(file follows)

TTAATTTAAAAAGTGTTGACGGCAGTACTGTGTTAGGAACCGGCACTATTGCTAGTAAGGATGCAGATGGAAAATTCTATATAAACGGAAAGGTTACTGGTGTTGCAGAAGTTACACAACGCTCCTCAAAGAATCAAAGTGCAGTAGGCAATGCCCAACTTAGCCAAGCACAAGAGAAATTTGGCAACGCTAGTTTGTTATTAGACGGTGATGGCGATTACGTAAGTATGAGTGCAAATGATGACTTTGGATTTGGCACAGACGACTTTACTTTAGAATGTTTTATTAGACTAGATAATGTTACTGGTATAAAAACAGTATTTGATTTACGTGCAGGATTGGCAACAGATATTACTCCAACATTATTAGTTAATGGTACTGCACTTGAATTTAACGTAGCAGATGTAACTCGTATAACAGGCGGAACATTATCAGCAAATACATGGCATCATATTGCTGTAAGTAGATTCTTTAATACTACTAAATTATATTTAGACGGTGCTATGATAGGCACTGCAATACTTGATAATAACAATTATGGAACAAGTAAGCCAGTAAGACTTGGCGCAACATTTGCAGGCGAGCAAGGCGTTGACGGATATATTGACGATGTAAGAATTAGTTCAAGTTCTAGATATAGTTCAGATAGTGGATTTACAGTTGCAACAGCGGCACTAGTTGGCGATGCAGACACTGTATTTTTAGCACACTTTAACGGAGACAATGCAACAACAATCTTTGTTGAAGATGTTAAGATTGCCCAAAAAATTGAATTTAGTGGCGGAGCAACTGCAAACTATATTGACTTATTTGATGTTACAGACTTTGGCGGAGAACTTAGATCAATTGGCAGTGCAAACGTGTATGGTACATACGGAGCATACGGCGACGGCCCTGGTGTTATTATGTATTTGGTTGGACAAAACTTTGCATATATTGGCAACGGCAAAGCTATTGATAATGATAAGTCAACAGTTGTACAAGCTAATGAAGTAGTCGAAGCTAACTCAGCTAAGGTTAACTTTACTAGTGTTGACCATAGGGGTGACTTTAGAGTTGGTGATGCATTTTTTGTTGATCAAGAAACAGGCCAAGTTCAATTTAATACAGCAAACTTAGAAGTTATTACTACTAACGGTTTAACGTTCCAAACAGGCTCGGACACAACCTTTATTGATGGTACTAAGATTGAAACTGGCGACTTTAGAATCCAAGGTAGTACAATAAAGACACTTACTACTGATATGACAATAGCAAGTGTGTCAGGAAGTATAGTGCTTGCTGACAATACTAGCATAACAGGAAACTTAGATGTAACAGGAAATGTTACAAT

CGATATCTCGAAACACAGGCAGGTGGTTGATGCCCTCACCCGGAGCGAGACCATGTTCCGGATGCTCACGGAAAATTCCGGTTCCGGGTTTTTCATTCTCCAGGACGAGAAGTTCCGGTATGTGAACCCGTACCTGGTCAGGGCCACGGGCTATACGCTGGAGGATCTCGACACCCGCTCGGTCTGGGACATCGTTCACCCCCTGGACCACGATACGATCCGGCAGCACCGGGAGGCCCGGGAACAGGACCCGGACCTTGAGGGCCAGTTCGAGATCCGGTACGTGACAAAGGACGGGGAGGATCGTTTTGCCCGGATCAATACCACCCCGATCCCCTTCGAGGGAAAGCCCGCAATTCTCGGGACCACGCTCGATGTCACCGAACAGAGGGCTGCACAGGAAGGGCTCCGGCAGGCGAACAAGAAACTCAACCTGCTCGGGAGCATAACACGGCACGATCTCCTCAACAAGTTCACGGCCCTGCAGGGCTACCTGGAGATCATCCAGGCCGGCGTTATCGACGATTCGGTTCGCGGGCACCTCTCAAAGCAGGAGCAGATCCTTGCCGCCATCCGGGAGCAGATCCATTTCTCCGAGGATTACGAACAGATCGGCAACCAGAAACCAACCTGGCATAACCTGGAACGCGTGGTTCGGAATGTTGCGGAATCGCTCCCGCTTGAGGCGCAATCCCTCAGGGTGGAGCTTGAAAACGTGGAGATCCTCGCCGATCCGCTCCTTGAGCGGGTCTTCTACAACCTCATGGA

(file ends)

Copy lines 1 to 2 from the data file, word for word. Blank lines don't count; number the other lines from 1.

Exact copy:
TTAATTTAAAAAGTGTTGACGGCAGTACTGTGTTAGGAACCGGCACTATTGCTAGTAAGGATGCAGATGGAAAATTCTATATAAACGGAAAGGTTACTGGTGTTGCAGAAGTTACACAACGCTCCTCAAAGAATCAAAGTGCAGTAGGCAATGCCCAACTTAGCCAAGCACAAGAGAAATTTGGCAACGCTAGTTTGTTATTAGACGGTGATGGCGATTACGTAAGTATGAGTGCAAATGATGACTTTGGATTTGGCACAGACGACTTTACTTTAGAATGTTTTATTAGACTAGATAATGTTACTGGTATAAAAACAGTATTTGATTTACGTGCAGGATTGGCAACAGATATTACTCCAACATTATTAGTTAATGGTACTGCACTTGAATTTAACGTAGCAGATGTAACTCGTATAACAGGCGGAACATTATCAGCAAATACATGGCATCATATTGCTGTAAGTAGATTCTTTAATACTACTAAATTATATTTAGACGGTGCTATGATAGGCACTGCAATACTTGATAATAACAATTATGGAACAAGTAAGCCAGTAAGACTTGGCGCAACATTTGCAGGCGAGCAAGGCGTTGACGGATATATTGACGATGTAAGAATTAGTTCAAGTTCTAGATATAGTTCAGATAGTGGATTTACAGTTGCAACAGCGGCACTAGTTGGCGATGCAGACACTGTATTTTTAGCACACTTTAACGGAGACAATGCAACAACAATCTTTGTTGAAGATGTTAAGATTGCCCAAAAAATTGAATTTAGTGGCGGAGCAACTGCAAACTATATTGACTTATTTGATGTTACAGACTTTGGCGGAGAACTTAGATCAATTGGCAGTGCAAACGTGTATGGTACATACGGAGCATACGGCGACGGCCCTGGTGTTATTATGTATTTGGTTGGACAAAACTTTGCATATATTGGCAACGGCAAAGCTATTGATAATGATAAGTCAACAGTTGTACAAGCTAATGAAGTAGTCGAAGCTAACTCAGCTAAGGTTAACTTTACTAGTGTTGACCATAGGGGTGACTTTAGAGTTGGTGATGCATTTTTTGTTGATCAAGAAACAGGCCAAGTTCAATTTAATACAGCAAACTTAGAAGTTATTACTACTAACGGTTTAACGTTCCAAACAGGCTCGGACACAACCTTTATTGATGGTACTAAGATTGAAACTGGCGACTTTAGAATCCAAGGTAGTACAATAAAGACACTTACTACTGATATGACAATAGCAAGTGTGTCAGGAAGTATAGTGCTTGCTGACAATACTAGCATAACAGGAAACTTAGATGTAACAGGAAATGTTACAAT

CGATATCTCGAAACACAGGCAGGTGGTTGATGCCCTCACCCGGAGCGAGACCATGTTCCGGATGCTCACGGAAAATTCCGGTTCCGGGTTTTTCATTCTCCAGGACGAGAAGTTCCGGTATGTGAACCCGTACCTGGTCAGGGCCACGGGCTATACGCTGGAGGATCTCGACACCCGCTCGGTCTGGGACATCGTTCACCCCCTGGACCACGATACGATCCGGCAGCACCGGGAGGCCCGGGAACAGGACCCGGACCTTGAGGGCCAGTTCGAGATCCGGTACGTGACAAAGGACGGGGAGGATCGTTTTGCCCGGATCAATACCACCCCGATCCCCTTCGAGGGAAAGCCCGCAATTCTCGGGACCACGCTCGATGTCACCGAACAGAGGGCTGCACAGGAAGGGCTCCGGCAGGCGAACAAGAAACTCAACCTGCTCGGGAGCATAACACGGCACGATCTCCTCAACAAGTTCACGGCCCTGCAGGGCTACCTGGAGATCATCCAGGCCGGCGTTATCGACGATTCGGTTCGCGGGCACCTCTCAAAGCAGGAGCAGATCCTTGCCGCCATCCGGGAGCAGATCCATTTCTCCGAGGATTACGAACAGATCGGCAACCAGAAACCAACCTGGCATAACCTGGAACGCGTGGTTCGGAATGTTGCGGAATCGCTCCCGCTTGAGGCGCAATCCCTCAGGGTGGAGCTTGAAAACGTGGAGATCCTCGCCGATCCGCTCCTTGAGCGGGTCTTCTACAACCTCATGGA